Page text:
or a cowardly passivity.

  15. A key question here is whether we are living in unprecedented times, where for Catholicism to hold it has to separate radically from the surrounding society. A reason to think ‘yes, it is unprecedented’ is the power and extent of modern media. I think ‘retreat’ from the surrounding secular society (actually, an advance towards Catholic or Christian society) currently in the important sense is almost entirely ‘virtual’ or having to do with consuming media, schooling, and so on. The geography doesn’t really matter, and in that sense a Catholic can be ‘Benedictine’ while still being the salt and the light to those around him. This is why the term ‘Benedictine’ is misleading.

    • Ajb, great point, but you’re missing something: you go too far to say that geography doesn’t matter. Physical proximity to a faithful parish, and physical proximity to faithful social/family support is vital to any multi-generational thriving of Christianity. We need to be able to circle the wagons in time of need, an maybe more importantly: if you’re 20 or more minutes away from daily Mass, it’s too easy to just stay home. Liturgical immersion is the key to the “Benedict Option” (even a number of protestants are talking about this – James K.A. Smith, for example) so it’s important to have the home parish within a 15 minute walk or less, with (ideally) a geographical community of the faithful within the geographical parish itself. That’s why the term “Benedictine” is apt.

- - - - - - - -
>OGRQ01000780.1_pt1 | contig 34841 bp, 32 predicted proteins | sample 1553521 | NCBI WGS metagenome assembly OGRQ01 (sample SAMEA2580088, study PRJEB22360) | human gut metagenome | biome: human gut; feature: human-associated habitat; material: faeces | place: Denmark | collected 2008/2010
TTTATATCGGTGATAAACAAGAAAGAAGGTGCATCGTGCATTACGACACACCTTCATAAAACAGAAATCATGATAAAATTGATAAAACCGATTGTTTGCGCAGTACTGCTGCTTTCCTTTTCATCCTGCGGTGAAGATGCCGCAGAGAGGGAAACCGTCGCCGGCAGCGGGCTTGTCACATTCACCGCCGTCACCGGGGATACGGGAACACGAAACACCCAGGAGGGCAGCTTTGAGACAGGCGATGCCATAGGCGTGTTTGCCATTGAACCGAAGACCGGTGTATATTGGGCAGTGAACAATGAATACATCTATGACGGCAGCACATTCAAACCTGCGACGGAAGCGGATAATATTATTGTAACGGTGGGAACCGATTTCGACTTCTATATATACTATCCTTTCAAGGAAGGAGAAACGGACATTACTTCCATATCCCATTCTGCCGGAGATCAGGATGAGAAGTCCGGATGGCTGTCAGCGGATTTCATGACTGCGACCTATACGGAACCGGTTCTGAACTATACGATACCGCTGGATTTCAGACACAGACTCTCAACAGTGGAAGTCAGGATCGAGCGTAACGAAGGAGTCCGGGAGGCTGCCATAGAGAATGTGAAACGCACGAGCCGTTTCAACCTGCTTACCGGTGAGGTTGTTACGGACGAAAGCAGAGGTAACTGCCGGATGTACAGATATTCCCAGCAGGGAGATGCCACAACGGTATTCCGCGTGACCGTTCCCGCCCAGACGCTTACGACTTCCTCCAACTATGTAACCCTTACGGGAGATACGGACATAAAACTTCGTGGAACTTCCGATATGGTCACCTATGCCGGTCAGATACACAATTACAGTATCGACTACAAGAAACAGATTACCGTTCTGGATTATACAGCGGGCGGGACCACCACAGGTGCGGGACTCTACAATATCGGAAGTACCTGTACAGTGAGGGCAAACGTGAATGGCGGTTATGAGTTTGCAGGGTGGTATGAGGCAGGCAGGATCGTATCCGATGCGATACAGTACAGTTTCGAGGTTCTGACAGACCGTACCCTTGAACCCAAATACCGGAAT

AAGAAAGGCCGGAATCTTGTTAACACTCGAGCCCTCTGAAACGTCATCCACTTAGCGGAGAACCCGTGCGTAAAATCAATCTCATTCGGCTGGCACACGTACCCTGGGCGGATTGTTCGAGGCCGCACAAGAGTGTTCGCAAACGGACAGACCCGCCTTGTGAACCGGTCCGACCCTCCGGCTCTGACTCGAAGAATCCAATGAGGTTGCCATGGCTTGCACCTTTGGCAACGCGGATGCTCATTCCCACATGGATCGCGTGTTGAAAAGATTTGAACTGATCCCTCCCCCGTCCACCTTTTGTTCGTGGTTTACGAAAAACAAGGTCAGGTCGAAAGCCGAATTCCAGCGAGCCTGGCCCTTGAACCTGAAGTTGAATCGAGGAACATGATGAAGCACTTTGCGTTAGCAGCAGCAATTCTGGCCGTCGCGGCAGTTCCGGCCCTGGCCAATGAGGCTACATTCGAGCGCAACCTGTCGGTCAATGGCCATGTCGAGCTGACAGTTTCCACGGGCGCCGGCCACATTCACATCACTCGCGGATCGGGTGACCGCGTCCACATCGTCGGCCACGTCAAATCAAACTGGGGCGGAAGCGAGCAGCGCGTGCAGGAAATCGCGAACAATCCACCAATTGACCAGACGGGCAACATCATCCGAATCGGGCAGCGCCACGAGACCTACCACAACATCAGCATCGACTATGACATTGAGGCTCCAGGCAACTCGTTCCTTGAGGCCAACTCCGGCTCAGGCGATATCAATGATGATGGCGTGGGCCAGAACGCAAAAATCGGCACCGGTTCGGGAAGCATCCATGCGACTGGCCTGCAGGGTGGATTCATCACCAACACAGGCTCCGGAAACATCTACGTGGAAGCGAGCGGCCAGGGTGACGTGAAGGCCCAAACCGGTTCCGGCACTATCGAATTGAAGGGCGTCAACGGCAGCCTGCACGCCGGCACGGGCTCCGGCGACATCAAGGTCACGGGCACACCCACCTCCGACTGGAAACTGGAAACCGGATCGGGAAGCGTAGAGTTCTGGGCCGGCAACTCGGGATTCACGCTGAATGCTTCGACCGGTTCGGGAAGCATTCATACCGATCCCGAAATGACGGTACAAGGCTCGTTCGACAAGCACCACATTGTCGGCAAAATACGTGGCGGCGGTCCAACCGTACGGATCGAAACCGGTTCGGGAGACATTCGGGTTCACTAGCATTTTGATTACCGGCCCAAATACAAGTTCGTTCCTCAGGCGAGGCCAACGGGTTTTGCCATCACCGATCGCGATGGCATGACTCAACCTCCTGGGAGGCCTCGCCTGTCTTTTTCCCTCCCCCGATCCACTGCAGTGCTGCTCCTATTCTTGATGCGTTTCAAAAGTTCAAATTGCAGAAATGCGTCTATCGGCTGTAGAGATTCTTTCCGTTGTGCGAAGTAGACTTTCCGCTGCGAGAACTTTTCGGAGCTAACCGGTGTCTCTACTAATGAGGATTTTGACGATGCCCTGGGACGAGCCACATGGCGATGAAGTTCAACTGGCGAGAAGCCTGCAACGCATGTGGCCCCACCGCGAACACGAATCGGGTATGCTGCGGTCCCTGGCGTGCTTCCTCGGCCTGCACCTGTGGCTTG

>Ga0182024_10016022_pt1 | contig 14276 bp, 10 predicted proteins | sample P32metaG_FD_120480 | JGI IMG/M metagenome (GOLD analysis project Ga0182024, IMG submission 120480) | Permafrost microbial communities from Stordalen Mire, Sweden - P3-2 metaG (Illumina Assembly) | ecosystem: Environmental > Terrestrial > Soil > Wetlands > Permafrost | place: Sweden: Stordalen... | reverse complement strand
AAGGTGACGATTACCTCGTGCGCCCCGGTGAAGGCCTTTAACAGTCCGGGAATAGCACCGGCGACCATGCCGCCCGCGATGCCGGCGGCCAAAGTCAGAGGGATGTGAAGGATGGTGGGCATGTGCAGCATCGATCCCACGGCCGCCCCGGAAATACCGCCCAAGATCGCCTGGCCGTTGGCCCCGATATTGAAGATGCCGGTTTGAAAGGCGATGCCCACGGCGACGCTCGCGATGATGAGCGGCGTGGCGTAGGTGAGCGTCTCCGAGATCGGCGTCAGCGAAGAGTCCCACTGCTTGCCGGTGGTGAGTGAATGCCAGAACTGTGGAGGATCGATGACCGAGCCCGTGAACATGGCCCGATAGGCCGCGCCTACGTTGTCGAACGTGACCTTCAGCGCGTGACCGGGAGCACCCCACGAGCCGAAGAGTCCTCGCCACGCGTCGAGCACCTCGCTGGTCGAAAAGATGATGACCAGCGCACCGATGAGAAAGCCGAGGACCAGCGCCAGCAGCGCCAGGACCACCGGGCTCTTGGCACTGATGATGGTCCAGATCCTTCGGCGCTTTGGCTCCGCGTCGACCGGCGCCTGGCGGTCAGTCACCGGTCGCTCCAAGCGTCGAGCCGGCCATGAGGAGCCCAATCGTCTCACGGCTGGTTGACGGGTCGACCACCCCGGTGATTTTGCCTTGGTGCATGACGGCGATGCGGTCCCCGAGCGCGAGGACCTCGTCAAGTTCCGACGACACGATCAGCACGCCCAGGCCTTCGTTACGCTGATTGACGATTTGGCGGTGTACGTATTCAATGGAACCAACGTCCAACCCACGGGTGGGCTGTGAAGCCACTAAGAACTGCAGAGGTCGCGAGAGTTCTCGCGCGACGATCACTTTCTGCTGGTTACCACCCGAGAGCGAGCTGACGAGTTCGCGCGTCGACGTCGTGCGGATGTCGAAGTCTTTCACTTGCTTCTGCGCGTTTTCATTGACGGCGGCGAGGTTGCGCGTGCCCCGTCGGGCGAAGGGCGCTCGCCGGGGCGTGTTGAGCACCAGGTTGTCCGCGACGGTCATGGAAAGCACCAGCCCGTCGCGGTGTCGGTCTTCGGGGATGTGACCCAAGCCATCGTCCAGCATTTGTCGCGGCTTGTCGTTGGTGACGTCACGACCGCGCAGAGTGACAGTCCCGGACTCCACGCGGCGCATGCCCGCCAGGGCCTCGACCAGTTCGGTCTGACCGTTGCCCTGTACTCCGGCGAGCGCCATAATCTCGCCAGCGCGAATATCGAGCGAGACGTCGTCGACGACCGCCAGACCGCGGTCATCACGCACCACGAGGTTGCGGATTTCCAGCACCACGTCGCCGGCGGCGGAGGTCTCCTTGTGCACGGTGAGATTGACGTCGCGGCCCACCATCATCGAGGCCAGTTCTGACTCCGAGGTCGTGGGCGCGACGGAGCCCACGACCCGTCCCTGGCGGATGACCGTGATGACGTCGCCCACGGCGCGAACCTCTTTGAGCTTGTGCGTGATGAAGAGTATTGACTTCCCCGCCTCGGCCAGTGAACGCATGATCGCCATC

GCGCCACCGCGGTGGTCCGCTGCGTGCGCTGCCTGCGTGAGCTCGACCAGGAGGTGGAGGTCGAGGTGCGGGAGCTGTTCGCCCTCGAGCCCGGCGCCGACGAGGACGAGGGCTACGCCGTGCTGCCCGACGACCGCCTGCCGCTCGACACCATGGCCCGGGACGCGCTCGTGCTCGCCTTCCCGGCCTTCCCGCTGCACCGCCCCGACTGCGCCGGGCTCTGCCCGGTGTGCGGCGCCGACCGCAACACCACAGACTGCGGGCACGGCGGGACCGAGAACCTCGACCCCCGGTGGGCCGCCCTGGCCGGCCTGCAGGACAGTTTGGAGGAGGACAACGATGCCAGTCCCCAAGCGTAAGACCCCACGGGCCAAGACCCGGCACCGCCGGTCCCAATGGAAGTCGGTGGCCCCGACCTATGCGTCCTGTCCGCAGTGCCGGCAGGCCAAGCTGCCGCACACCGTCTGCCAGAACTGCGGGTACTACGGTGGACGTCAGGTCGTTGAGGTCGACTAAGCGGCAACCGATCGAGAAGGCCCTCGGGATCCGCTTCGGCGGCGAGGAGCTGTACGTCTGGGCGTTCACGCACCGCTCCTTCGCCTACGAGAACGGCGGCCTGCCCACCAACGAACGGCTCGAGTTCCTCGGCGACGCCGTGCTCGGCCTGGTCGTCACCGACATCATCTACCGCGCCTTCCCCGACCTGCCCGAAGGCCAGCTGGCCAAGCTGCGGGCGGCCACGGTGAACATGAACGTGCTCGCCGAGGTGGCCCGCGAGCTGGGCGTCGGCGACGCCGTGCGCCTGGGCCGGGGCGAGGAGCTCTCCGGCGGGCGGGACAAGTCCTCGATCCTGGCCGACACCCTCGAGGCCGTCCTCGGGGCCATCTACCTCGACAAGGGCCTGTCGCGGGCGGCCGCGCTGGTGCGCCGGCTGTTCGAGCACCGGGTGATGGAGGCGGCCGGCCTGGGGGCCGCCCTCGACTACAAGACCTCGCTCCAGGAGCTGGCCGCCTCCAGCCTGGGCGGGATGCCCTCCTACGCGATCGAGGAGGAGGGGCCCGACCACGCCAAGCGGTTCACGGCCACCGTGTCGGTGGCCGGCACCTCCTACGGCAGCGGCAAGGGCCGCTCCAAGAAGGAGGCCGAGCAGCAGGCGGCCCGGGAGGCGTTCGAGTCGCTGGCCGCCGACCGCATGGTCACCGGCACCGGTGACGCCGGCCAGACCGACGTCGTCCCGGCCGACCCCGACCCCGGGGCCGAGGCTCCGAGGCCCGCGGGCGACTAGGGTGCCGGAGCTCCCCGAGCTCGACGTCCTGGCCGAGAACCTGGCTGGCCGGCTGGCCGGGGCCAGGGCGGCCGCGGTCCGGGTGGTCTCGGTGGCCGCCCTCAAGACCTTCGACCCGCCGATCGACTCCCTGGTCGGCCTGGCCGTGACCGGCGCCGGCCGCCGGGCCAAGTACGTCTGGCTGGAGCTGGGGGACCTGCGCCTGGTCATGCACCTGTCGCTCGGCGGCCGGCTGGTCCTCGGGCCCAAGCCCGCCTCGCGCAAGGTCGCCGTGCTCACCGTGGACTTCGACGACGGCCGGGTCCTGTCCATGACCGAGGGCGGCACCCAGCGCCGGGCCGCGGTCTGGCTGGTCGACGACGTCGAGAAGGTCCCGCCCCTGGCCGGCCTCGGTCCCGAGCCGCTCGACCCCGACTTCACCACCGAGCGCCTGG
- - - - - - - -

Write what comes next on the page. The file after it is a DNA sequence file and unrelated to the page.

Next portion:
Modern life (including, but not limited to, media) destroys the human capacity for worship, and can’t be reconciled with the rhythms of the liturgy.